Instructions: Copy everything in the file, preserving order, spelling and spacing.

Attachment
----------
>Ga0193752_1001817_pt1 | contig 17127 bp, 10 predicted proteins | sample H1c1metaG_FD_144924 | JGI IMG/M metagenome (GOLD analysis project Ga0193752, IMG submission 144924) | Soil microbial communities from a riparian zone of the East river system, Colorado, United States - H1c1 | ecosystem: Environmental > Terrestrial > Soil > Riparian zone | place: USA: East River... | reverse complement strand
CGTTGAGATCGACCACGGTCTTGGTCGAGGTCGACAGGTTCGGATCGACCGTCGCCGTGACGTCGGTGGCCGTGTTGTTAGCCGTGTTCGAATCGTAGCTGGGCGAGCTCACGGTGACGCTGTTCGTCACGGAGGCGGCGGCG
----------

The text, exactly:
>Ga0193752_1001817_pt1 | contig 17127 bp, 10 predicted proteins | sample H1c1metaG_FD_144924 | JGI IMG/M metagenome (GOLD analysis project Ga0193752, IMG submission 144924) | Soil microbial communities from a riparian zone of the East river system, Colorado, United States - H1c1 | ecosystem: Environmental > Terrestrial > Soil > Riparian zone | place: USA: East River... | reverse complement strand
CGTTGAGATCGACCACGGTCTTGGTCGAGGTCGACAGGTTCGGATCGACCGTCGCCGTGACGTCGGTGGCCGTGTTGTTAGCCGTGTTCGAATCGTAGCTGGGCGAGCTCACGGTGACGCTGTTCGTCACGGAGGCGGCGGCG